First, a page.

hay field

Hello, everyone!

In a year with a lot of uncertainty, negativity and unease, I hope you are able to take a minute to reflect on the positive things that have happened in 2021. Let’s be thankful for our friends and family, a successful harvest (big or small), and for what we already have.

As I was thinking about a topic for my column this month, I considered the supply-chain disruptions to agriculture (and life), the effects of COVID-19, inflation and a variety of other topics that have already been covered ad nauseum. I think I am safe to say that we are all exhausted from those topics, and the stress that comes with them. I know going into the holiday season has only amplified that stress, so I am not going to add to it. So instead, I am going to talk about one of my favorite subjects — hay.

Depending on your location in Trumbull County, it was a challenging year to make hay. Some locations had heavy rain on a regular basis, and other areas had long periods of dry weather that were perfect. Taking my own advice, I am reflecting on the positive for the hay season — hay was made. Some hay was made at the perfect maturity, moisture and no weeds. Other hay was just the opposite.

Determining hay quality

When you are buying hay, you can get a pretty good idea of the quality based on the physical appearance of the hay. You can lump the hay into good, OK or poor categories based on the color, smell and feel of the bales. This will work most of the time, but if you are looking to tailor a nutrition program for livestock, you will need more than the physical appearance of the hay.

Forage or hay testing is the best and only way to know the nutrient value of hay. This analysis will typically provide data about the fiber and protein content, feed value and more. You can then use this data to determine how to incorporate hay into a feeding program.

You may hear some folks use the term “better than a snowball” when it comes to hay. By this they mean that any hay, even poor quality, is better than no hay at all. While this may be true, it is not the best-case scenario. While it is possible to feed low quality hay without harming livestock, it may not provide all the nutrition needed for your animals. This is especially true for pregnant or lactating animals. If you do have low quality hay, knowing the exact nutritive value will allow you to supplement with grain or minerals to provide a good feed ration. There are many cases where animals starved to death with a full belly because low-quality hay was not supplemented to meet the needs of the animal.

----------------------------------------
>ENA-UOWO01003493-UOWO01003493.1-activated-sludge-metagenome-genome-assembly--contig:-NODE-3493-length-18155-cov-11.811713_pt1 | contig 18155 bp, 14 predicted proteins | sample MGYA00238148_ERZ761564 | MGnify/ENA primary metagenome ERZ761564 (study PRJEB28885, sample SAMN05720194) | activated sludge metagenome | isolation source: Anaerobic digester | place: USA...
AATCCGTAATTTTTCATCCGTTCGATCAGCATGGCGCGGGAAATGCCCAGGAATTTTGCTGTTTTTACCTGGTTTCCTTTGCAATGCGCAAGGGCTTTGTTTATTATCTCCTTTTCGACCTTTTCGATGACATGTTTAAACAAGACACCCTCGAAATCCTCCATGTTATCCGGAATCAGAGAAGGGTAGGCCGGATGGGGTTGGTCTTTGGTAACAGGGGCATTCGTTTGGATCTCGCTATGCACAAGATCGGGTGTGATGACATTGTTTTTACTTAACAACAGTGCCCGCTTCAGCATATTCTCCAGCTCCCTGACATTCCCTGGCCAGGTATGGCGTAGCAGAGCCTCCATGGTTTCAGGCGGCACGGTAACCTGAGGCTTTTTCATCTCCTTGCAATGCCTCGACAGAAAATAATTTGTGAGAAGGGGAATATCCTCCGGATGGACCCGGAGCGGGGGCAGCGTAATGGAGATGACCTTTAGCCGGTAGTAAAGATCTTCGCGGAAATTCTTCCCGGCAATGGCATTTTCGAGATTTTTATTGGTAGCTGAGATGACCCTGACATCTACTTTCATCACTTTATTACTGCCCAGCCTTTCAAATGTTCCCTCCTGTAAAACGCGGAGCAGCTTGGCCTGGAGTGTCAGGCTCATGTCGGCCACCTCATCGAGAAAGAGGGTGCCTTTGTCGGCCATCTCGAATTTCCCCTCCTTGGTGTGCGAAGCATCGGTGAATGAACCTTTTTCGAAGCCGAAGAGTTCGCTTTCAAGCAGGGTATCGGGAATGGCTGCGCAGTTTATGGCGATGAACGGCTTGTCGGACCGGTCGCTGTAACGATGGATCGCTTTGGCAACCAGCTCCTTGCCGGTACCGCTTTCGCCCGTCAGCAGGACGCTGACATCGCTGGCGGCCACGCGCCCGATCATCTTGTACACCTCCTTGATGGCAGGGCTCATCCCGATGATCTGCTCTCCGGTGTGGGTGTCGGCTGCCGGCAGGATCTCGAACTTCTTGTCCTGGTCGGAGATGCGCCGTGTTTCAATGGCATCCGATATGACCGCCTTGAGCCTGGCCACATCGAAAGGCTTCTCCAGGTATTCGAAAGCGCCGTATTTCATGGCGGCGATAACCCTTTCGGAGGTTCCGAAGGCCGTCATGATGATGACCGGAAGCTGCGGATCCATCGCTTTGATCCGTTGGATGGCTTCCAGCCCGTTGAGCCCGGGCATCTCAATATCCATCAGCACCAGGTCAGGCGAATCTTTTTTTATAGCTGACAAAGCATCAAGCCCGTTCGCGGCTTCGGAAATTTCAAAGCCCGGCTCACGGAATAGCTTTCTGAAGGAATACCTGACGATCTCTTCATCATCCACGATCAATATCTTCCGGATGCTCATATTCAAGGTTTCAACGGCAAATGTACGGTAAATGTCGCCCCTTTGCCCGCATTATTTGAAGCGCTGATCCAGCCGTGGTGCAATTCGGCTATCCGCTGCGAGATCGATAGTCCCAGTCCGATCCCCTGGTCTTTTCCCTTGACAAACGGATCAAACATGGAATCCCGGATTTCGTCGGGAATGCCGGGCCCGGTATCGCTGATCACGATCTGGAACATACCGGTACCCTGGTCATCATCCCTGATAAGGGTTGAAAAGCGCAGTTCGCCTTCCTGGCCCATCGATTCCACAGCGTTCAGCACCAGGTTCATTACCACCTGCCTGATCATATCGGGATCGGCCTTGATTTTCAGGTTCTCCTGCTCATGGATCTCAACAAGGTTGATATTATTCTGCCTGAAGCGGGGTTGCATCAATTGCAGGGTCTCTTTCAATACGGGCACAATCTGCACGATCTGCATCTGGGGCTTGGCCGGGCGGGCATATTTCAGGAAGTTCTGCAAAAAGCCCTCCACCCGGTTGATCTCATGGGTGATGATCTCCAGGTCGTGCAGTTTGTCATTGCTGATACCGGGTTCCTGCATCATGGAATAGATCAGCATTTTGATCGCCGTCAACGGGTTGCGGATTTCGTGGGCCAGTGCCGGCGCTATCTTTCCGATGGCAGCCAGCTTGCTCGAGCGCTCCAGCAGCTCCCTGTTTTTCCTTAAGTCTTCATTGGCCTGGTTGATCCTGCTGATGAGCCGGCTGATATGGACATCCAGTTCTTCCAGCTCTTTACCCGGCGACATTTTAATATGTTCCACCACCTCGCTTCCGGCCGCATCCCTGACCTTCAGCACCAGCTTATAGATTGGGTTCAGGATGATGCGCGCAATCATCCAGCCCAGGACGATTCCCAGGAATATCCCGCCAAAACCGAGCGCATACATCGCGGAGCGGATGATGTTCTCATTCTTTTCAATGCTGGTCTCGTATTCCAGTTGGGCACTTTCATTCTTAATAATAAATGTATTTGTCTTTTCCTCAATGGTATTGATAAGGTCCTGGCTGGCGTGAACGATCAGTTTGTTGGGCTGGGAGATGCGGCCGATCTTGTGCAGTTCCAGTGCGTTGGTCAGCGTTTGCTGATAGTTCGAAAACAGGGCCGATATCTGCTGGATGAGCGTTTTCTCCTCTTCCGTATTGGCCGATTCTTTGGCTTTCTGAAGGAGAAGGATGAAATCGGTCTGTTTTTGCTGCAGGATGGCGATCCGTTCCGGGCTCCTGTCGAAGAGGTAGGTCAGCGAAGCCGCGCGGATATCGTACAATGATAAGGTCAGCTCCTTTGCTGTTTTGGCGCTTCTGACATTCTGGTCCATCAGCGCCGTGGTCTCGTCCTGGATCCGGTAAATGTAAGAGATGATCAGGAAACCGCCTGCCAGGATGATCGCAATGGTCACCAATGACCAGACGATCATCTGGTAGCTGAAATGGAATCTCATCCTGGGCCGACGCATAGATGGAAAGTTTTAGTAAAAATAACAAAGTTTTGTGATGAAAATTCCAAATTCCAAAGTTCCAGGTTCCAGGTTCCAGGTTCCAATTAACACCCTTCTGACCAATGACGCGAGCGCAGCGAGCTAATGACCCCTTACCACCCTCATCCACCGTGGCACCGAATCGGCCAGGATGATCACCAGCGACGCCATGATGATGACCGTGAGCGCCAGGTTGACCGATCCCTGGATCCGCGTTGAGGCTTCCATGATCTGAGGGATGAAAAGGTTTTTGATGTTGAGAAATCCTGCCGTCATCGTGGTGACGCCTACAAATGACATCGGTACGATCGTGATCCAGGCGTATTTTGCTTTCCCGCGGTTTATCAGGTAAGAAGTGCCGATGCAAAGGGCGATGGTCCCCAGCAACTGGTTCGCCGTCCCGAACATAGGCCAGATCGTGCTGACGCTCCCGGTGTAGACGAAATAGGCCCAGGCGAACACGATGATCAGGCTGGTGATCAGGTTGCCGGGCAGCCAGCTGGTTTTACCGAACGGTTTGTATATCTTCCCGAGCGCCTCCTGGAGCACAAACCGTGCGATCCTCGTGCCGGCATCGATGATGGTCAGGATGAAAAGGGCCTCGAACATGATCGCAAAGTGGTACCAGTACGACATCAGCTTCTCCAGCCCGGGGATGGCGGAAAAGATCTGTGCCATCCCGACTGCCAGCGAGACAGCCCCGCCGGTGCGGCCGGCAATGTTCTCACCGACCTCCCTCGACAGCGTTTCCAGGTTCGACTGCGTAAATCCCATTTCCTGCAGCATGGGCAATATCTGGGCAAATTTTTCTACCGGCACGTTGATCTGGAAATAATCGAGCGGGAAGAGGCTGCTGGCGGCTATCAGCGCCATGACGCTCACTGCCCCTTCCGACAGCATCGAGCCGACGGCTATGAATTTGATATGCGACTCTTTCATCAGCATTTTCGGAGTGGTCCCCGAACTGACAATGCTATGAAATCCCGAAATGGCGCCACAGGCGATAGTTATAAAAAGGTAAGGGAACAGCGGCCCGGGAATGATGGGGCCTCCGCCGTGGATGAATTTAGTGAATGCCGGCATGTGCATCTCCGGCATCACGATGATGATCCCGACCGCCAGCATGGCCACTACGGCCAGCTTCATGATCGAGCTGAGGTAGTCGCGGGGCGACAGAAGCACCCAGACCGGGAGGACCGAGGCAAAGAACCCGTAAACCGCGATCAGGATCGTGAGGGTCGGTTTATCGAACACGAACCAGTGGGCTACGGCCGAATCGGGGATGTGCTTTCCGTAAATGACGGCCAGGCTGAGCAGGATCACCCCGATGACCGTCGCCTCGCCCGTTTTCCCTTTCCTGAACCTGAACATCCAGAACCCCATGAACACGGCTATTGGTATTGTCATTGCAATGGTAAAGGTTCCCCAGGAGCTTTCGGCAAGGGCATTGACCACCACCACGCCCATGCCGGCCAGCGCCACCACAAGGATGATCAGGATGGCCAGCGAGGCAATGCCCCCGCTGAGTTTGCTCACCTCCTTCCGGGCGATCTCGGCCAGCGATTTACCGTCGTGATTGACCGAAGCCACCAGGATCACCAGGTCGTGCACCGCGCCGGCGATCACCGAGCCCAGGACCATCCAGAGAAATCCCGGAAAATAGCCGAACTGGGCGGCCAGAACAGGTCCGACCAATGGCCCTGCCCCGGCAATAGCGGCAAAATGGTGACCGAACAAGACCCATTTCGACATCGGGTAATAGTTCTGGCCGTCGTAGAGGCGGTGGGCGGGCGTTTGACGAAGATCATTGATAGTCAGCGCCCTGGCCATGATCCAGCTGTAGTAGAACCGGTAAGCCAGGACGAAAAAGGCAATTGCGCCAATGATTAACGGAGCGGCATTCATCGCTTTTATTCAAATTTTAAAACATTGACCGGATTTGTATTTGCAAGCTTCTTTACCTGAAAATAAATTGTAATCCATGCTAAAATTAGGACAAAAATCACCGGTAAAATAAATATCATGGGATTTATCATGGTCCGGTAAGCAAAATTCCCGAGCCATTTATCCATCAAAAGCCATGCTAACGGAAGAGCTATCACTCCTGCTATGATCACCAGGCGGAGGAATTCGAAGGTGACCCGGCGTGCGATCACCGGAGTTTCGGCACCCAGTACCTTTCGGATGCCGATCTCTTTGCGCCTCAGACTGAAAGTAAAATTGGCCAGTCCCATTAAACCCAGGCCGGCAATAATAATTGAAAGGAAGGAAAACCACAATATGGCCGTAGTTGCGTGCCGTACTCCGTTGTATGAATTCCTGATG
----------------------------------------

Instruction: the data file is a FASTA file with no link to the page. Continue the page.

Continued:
How to test hay

Hay testing sounds more difficult than it really is. Basically, you take a sample of hay from 15 to 20 bales (small squares), or a good representation of the field if they are round bales or big squares, and send it off to a lab. To obtain a sample it is ideal to use a hay probe, especially for large square or round bales, but probes are not cheap and not everyone has one. You can borrow a hay sampling probe from our office, but for small square bales you can also reach into the bales and pull out a handful of hay without a probe.

Once you get a good representative sample of the hay, you will need to send it to a lab. There are a variety of testing labs available — Penn State, A&L Great Lakes, Holmes, Equi-Analytical to name a few — and they all will have different sample submission requirements. Be sure to pick a lab before you take a sample to make sure you prepare the sample correctly.

One deciding factor for choosing a lab will be based on what information you want to receive. For example, if you have a horse with Cushing’s, you will want to make sure the the analysis will provide carbohydrate information. Most labs will provide the basic information (TDN, protein, ash, RFV, etc.), or they may have a testing package specific for small ruminants, dairy or equine that is offered. You should expect to pay between $20 to $100 for a hay test depending on your needs.

If you have any questions about hay quality or testing, feel free to call me at 330-638-6783. Also give me a call and I’ll reluctantly answer your questions about the supply-chain issues or inflation in the agricultural sector. Just kidding, I will happily complain about high fertilizer and equipment prices to anyone that wants to listen.

Take care, and stay healthy.

Submitted by Lee Beers, an Agriculture and Nation Resources Educator for OSU Extension, Trumbull County. He can reached by email.


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